• All appointments of judges to the Supreme Court must be recommended by the Collegium, composed of the Chief Justice of India and the four senior-most judges of the Supreme Court. 
  • CJI would take into consideration the views of the senior-most Supreme Court judge who comes from the same high court as the recommended person. 
  • The recommendation is then sent to the central government. The law minister will forward it to the prime minister, who is to advise the President on the appointment.
  • The Government can send back the name of the judge recommended by the collegium for reconsideration only once. If the collegium again sends it back the government has to appoint, the recommended candidate.
  • Fair representation shall be given to various High Courts for the selection of Chief Justices. The consideration for appointment of Chief Justices shall be based on the criterion of seniority subject to merit and integrity.

Criticism of the Collegium System

  • The informal manner in which the Supreme Court Collegium conducts its business, which allows for biases of nepotism and favouritism to creep in.  
  • The informality and non-transparency in its dealings, and the non-recording (or non-publication) of minutes of the meetings leads to bias being reflected in the collegium’s recommendations.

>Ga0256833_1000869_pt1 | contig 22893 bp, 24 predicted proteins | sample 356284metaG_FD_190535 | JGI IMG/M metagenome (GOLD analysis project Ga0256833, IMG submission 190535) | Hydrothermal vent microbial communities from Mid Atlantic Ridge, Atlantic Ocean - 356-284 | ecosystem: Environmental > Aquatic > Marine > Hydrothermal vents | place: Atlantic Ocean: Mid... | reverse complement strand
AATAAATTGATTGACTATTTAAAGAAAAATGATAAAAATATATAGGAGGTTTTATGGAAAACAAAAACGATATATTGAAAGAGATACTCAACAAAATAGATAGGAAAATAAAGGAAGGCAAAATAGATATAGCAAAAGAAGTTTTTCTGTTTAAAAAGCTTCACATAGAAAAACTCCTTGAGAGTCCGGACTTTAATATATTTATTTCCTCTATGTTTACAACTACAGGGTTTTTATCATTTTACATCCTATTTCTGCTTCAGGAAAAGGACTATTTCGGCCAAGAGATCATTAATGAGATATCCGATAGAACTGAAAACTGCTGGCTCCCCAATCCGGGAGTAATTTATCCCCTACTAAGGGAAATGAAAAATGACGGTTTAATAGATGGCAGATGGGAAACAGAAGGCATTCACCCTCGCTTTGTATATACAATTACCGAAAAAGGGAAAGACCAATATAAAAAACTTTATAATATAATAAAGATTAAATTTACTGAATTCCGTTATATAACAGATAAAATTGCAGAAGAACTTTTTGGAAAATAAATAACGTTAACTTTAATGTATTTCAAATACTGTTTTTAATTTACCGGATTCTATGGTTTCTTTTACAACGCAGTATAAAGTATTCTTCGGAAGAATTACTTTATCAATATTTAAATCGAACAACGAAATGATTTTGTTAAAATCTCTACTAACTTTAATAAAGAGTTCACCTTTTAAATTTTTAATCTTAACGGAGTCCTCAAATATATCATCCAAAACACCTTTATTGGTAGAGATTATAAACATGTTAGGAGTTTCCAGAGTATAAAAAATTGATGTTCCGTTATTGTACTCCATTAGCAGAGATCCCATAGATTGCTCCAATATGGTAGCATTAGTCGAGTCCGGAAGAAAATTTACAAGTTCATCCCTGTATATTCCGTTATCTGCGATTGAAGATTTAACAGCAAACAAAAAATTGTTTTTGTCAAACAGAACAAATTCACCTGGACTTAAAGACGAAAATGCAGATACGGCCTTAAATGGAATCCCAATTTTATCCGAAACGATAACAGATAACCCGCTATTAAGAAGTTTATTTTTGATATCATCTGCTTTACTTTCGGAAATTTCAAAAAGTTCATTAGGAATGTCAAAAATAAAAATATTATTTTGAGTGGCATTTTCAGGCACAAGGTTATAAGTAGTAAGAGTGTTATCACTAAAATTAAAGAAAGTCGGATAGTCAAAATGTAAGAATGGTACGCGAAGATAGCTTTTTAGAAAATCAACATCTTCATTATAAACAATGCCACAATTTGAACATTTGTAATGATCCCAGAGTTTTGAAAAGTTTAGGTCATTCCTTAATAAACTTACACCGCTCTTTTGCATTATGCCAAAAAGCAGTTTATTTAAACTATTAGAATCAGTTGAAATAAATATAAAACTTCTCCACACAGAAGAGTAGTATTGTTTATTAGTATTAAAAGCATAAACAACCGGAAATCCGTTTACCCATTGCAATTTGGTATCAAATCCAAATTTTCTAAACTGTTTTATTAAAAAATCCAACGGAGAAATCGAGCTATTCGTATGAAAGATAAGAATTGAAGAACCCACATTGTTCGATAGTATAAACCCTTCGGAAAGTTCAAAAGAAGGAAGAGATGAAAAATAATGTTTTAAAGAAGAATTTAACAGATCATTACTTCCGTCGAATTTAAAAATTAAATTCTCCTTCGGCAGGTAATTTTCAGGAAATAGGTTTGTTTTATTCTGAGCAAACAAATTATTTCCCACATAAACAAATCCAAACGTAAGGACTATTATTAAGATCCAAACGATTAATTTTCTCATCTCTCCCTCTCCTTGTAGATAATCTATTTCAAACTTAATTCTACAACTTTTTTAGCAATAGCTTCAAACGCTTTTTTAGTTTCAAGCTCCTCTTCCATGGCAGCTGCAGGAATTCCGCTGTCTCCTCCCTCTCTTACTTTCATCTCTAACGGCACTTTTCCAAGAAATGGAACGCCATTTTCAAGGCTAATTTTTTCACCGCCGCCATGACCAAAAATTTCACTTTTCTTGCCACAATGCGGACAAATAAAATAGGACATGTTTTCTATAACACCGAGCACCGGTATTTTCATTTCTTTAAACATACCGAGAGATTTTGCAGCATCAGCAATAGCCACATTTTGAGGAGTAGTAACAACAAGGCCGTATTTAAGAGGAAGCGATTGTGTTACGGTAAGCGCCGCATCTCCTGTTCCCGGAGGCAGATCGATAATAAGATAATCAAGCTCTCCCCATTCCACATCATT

• The issue of judges from smaller high courts rarely getting the opportunity to serve at the Supreme Court. As the collegium lacks the representation from these high courts.
  • The collegium does not appear to be inclined to ensure diversity of thought and different viewpoints.  
  • Many critics argued that collegium system deteriorated the balance of Separation of Powers, as Judiciary is appointing himself rather than executive as mentioned in the constitution.

Improvements made in Collegium System 

To maintain the transparency and effectiveness of the collegium system, while recommending appointments to the Supreme Court the Collegium has taken into consideration the following aspects: 

  • The seniority of Chief Justices and senior puisne Judges in their respective parent High Courts as well as overall seniority of the High Court Judges.
  • The merit, performance and integrity of the judges under consideration.
    • The judgments of the candidate are circulated among the members of the Collegium.